Where to Plant Curcubits

Cucurbits are best suited to a full sun position with soil high in organic matter and good drainage. Most varieties of these vegetables require ample space in a garden bed, although a few suit large, deep containers.

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Organic Aphid Control with Hoverflies

Controlling aphids organically is much easier if you encourage natural predators like hoverflies to take up residence in your garden. One natural pest management strategy for organic aphid control is to make your garden attractive to predatory insects. These can help keep aphid numbers and other sap suckers in balance – no chemicals needed.

Organic Aphid Control with Hoverflies

 

The Hoverfly or Syrphid Fly (Diptera)

Also known as Flower Flies, hoverflies are members of the Syrphidae insect family. As their name suggests, adults often ‘hover’ like mini helicopters over nectar and pollen-rich flowers.

They lay their eggs near or in the middle of aphid colonies so when their babies hatch, dinner is served! (more…)

Organic Fruit Fly Control Strategies

Fruit flies are one of the most destructive pest insects in home gardens and attack a wide range of fruit trees and fruiting crops. Many gardeners find they are the number one enemy they battle every year.

This pest insect is most active from spring through autumn and species vary in different locations. For vulnerable fruit, you need to be prepared to be vigilant and have controls in place at the right time. You really have to know your enemy to tackle it!

If you’ve experienced damage to your harvest, it can be disheartening to even try to grow your favourite fruit crop. What if managing this pest insect is all too difficult?

Organic Fruit Fly Control Strategies

If you don’t want to deal with fruit fly damage in your garden, you still have options:

1. Remove any host plants that are prone to attack.

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10 Top Tips to Create a Bee Friendly Garden

If you eat a variety of fruits and vegetables, it’s likely bees have played a vital role in pollinating many of the foods on your plate! One way to help these threatened, tiny but hardworking insects, is to create a bee friendly garden. A magnet if you like, to lure them to spend more time hanging out at your place!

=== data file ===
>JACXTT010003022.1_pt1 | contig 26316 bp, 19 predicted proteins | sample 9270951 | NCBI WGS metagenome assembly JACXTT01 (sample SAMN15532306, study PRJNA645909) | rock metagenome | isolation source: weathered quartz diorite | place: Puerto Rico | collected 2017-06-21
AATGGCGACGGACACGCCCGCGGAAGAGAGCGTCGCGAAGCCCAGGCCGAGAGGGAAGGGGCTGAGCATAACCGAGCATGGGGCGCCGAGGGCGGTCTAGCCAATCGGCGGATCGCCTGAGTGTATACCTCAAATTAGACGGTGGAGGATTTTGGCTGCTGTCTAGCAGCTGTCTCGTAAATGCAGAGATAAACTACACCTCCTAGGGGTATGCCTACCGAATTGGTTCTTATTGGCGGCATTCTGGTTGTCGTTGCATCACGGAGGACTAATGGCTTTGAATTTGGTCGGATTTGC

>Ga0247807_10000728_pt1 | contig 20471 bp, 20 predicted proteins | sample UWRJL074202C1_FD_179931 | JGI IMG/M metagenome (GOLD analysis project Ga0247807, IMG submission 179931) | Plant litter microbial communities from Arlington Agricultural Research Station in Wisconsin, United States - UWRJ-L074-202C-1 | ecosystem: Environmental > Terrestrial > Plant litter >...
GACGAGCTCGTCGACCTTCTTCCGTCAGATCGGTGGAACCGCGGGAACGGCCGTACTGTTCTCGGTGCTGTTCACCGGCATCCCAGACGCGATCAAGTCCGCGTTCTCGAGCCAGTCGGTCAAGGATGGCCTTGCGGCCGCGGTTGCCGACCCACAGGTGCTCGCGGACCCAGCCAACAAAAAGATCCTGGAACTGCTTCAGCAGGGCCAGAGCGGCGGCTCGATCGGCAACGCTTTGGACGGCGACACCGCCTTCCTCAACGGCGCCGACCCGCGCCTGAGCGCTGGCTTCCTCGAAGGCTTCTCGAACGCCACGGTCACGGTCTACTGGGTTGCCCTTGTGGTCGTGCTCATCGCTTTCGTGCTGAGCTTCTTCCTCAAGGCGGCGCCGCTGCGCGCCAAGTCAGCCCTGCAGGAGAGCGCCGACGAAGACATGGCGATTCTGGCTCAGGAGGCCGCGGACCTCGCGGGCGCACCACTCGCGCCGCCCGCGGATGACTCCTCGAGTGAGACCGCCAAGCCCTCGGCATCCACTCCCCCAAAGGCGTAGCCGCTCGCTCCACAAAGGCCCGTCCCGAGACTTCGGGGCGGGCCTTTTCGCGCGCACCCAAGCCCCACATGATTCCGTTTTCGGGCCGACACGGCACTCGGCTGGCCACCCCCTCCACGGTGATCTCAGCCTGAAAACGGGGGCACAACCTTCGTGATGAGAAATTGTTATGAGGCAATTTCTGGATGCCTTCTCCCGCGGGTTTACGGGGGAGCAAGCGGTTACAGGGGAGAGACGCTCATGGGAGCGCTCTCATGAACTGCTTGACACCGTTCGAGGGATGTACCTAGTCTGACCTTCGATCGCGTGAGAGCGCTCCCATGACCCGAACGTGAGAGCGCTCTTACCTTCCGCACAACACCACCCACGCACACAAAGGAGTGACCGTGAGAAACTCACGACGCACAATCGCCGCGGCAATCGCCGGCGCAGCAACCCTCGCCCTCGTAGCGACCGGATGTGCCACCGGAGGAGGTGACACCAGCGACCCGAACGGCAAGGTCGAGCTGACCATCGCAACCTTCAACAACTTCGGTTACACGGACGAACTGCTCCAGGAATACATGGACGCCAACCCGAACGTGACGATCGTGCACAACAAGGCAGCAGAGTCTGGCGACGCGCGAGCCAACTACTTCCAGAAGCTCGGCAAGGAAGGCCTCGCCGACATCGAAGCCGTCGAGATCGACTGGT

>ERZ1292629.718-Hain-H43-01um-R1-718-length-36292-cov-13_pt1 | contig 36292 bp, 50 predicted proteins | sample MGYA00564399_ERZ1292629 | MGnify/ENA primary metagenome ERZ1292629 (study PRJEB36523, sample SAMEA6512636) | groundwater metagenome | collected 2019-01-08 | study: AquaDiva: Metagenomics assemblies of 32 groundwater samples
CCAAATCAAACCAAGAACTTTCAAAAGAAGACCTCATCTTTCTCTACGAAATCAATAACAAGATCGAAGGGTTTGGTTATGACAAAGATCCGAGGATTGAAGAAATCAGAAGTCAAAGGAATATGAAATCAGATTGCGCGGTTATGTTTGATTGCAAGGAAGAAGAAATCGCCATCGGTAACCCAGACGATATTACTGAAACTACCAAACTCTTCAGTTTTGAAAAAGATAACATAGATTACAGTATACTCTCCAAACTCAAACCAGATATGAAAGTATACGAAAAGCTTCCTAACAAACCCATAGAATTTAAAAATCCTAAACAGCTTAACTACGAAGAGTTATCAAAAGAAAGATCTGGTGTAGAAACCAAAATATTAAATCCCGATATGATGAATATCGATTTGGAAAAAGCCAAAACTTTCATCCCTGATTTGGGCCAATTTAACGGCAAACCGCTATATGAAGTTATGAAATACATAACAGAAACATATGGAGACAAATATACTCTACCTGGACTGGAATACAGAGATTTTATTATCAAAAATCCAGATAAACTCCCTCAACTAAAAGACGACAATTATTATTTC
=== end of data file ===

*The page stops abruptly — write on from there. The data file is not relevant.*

10 Tops Tips to Create a Bee Friendly Garden

If you have a garden, even a small one, you can encourage your local bees to visit regularly. Bees help fertilise up to 90% of the earth’s major food crops and you can support their health and survival, while reaping some awesome benefits.

4 Benefits of Attracting Bees to your Garden

An intentionally designed bee friendly garden:

1. Has a beautiful variety of perfumed colourful flowers that bloom continuously throughout the seasons. (A visual and sensory smorgasbord for you!)
2. Improves the quality, size and flavour of your fruits and vegetables. (A more delicious edible feast too!)
3. Increases the quantity of produce you harvest. (More food on your table)
4. Attracts beneficial insects that help reduce pests. (Less effort needed on pest management)

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13 Benefits of Growing Flowers in your Vegetable Garden

If you’re thinking you don’t need to bother with flowers in your vegetable garden, especially if you have a small space, you may be surprised with the many benefits they offer you.

13 benefits of growing flowers in your vegetable garden to improve pollination, reduce weeds + pests, get free fertiliser & plants

Flowers play multiple beneficial roles in EVERY garden, especially if you want an abundant harvest of fruit and vegetables. Did you know that with the right choices, you can increase your harvests, save money, reduce weeds and pests, get free fertiliser and plants, and much more? If not, dig in!

Powerful Reasons Why You Should Grow Flowers

Growing a food garden without flowers is an uphill battle. If you want fruit and vegetables, you need flowers too!

My compact kitchen garden has some flowering plants year round because I’ve designed it that way. So I’m going to share 13 compelling reasons why I think you should grow at least a few flowers in your vegetable garden.

1. Use as Companion Plants